A memorable Lalitha
Text & pics: Hareesh N Nampoothiri
August 29, 2013
Kaliyarangu, an organization registered for promoting classical art forms, staged an evening Kathakali program recently in Thiruvananthapuram. Selected scenes in which demoness Simhika approaches Panchali taking the form of a damsel named Ganika (Lalitha, as the character form is mentioned in Kathakali), from Kottayam Thampuran’s ‘Kirmeera Vadham’ was staged during the event.
The episode starts with Simhika waiting for her husband Sardoola, who is out in search of food. She waits for long but there’s no sign of Sardoola and she sets out searching for him. Upon getting the smell of humans, she follows the path and overhears the sages talking about how Arjuna killed Sardoola and saved their lives. She decides to take revenge by abducting the Pandava’s wife and approaches a lonely Panchali disguised as the beauteous Ganika.
Margi Vijayakumar, a pioneer in presenting Lalitha, did the role to perfection. Lalitha starts off praising the beauty of Panchali in an attempt to win her confidence. It is a challenge for any actor who portrays the character, as all these sweet words come from a vindictive Simhika who hides her real intentions for the time being. Margi Vijayakumar managed to do this by the efficient use of well controlled sancharis. With a sense of appropriate timing, Vijayakumar successfully displayed glimpses of evil shades hidden behind the smiling face of Lalitha. On the other hand, it was a pretty ordinary attempt from Haripriya Namboothiri who portrayed Panchali. Her act was rather unconvincing and to make it worse she was watching her co-artist for most of the time instead of facing the audience. At the end, mesmerized by the words of Lalitha, Panchali decides to follow her to the depths of the forest.
“Kandalathimodam,” the next padam of Lalitha set in Kamboji describes the beauty of the dense forest. The padam gives an opportunity not only for the actor, but also to the vocalists and percussionists to excel. Kottakkal Narayanan, the main singer, was at his best, well supported by Kalanilayam Rajeevan. The final stanza was rendered in Kapi, which was a welcome change to end the padam. Kalamandalam Hari’s splendid effort on maddalam was delightful. Not only that he produced sound effects of beetles and koel in maddalam but also fluently followed the steps and mudras of the actors throughout the performance. Maddalam got prominence in this part of the play and it was only a routine job for Kalamandalam Thampi in chenda.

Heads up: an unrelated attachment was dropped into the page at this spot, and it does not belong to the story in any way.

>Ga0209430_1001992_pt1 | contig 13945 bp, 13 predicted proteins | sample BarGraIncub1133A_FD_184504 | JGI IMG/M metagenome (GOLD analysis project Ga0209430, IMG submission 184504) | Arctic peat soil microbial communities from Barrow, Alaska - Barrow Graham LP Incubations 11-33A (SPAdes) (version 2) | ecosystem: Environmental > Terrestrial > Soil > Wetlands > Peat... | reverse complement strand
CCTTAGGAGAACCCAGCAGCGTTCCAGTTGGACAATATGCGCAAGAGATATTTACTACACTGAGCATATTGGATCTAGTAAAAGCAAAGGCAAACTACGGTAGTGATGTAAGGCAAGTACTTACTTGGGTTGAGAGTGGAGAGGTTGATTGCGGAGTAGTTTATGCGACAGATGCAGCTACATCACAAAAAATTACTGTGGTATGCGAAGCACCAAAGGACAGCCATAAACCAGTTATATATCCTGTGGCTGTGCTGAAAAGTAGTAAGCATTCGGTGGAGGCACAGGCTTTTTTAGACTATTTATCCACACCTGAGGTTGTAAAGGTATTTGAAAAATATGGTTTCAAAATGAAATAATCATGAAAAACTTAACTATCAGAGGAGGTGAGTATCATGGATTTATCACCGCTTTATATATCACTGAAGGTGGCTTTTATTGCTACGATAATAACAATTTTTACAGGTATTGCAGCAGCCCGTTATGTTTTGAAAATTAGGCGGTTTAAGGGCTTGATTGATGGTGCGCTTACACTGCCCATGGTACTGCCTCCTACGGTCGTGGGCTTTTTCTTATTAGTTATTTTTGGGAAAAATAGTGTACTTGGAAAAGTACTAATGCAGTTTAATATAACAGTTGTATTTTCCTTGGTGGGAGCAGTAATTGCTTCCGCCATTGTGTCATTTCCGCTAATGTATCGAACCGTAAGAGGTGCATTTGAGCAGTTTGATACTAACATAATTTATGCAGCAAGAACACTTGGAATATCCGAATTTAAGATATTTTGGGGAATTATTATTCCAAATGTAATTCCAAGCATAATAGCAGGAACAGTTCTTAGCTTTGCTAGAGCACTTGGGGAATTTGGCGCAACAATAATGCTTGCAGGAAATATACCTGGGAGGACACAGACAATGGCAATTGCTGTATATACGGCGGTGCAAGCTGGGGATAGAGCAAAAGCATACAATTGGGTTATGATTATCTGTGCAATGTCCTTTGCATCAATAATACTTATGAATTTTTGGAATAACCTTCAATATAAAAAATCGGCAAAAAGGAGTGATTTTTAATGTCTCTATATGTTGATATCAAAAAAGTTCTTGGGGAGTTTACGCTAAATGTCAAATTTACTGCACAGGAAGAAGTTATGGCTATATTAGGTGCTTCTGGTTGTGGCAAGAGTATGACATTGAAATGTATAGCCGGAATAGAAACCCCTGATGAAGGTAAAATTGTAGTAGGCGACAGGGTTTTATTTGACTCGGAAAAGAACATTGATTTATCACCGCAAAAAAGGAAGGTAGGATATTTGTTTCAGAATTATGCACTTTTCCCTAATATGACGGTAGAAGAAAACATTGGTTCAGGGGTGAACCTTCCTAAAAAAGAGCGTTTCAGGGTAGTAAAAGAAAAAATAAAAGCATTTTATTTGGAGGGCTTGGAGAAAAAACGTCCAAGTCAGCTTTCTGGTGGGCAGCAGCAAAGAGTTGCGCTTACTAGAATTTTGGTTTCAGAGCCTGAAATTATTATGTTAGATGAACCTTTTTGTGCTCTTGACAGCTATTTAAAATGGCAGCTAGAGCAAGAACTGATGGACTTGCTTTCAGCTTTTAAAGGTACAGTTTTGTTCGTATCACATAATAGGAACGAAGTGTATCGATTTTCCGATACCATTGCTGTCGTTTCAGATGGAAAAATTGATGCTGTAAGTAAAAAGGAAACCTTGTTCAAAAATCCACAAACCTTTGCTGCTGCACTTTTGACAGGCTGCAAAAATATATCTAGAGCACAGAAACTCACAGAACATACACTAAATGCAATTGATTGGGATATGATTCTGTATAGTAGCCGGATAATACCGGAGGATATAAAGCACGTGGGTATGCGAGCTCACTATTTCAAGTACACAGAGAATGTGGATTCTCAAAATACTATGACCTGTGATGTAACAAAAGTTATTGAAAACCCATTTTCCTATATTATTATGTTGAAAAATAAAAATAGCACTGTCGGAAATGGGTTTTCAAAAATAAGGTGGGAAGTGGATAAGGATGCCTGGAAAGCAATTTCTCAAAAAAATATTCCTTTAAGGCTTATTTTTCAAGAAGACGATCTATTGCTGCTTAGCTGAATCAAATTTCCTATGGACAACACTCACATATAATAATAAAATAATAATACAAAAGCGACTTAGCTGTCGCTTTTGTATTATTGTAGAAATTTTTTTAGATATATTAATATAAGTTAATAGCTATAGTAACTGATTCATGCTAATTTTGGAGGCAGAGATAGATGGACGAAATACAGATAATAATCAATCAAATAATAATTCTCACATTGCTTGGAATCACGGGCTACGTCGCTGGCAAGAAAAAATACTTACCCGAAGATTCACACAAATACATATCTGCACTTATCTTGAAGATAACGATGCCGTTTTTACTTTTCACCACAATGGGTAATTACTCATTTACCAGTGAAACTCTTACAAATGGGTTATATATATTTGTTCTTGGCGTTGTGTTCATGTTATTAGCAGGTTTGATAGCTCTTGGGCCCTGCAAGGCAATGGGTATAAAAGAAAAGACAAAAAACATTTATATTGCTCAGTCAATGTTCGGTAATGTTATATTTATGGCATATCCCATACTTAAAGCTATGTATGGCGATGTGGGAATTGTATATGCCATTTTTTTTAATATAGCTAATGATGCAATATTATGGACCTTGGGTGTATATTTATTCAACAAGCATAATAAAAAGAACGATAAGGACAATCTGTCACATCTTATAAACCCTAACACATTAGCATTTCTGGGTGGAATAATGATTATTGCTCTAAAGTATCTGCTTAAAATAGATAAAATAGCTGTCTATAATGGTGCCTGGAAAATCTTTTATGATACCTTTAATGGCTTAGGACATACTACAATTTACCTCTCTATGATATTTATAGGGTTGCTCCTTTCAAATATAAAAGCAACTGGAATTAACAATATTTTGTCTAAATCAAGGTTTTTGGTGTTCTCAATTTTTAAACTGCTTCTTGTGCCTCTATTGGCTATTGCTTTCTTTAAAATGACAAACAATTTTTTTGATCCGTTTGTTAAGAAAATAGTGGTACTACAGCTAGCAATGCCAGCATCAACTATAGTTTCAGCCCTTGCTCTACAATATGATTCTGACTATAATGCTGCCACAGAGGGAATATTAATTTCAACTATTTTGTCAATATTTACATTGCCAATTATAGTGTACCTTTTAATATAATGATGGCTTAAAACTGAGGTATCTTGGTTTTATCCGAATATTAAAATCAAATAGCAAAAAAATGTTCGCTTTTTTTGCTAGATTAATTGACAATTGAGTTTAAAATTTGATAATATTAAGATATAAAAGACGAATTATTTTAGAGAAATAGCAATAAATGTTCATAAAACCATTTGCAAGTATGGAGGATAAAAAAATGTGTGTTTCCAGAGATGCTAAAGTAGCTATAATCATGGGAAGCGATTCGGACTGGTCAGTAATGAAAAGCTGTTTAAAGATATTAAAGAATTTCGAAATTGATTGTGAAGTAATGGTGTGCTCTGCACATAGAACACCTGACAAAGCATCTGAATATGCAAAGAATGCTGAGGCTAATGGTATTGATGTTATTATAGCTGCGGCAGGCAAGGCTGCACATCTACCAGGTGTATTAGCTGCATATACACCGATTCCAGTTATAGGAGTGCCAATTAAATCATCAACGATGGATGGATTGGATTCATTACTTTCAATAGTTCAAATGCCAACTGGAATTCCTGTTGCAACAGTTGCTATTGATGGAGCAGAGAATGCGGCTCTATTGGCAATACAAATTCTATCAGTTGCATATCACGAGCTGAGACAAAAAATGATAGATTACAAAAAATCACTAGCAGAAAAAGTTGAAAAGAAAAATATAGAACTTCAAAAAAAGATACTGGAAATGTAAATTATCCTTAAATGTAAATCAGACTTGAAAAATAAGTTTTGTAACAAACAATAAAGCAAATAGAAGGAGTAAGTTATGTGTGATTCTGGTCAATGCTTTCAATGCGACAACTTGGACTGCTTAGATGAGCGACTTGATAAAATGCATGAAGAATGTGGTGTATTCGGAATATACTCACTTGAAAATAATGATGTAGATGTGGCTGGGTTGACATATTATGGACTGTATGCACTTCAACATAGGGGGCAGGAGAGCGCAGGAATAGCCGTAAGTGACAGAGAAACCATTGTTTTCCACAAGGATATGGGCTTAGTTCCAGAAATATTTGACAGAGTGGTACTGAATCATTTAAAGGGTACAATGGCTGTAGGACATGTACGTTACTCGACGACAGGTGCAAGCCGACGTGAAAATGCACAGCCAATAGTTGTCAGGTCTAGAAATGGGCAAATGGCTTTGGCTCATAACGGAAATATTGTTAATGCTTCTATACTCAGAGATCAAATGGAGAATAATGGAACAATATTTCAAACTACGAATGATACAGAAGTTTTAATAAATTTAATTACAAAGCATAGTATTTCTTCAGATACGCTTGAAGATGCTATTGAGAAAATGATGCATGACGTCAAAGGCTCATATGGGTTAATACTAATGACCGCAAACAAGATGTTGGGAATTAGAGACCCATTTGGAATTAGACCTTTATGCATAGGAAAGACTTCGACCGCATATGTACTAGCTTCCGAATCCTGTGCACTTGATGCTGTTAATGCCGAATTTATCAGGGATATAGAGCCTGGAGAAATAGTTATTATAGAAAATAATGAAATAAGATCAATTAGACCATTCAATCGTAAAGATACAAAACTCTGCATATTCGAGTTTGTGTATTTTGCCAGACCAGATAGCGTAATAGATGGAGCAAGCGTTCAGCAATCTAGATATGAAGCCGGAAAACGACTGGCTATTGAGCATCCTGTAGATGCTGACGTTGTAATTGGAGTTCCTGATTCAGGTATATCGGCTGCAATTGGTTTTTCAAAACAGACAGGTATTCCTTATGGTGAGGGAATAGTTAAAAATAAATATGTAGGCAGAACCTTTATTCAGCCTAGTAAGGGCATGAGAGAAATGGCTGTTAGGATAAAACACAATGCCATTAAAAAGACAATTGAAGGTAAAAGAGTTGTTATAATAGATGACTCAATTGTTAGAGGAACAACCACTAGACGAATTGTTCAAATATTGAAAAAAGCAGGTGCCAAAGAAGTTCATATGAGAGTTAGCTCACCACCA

Once Panchali realizes that she's in trouble, she cries for help and Sahadeva comes to her rescue. Simhika transforms back to her original form and challenges Sahadeva only to get mutilated by him. Towards the end, there is nothing much to do for the actors who present the Penkari form of Simhika and Sahadeva. Kalamandalam Balakrishnan and Kalalayam Arjun Subrahmanian were the actors who handled these roles. Unfortunately, I couldn't watch the initial portrayal of Kalamandalam Balakrishnan as Simhika (referred to as Karivattam in Kathakali) and so I am reserving any comments on his presentation. For a young actor like Arjun Subrahmanian, these stages are important to build confidence and he made good use of it.
The play was presented by Vallathol Smaraka Kathakali Yogam, Margi Ravikumar taking care of chutti.
Hareesh N Nampoothiri is a visual design consultant by profession and a lover of classical art forms. Being an ardent follower of Kathakali, he conceptualized and directed a documentary on Kathakali titled 'Thouryathrikam,' which introduces the nuances of Kathakali to the common man. Writing and photography are his other passions.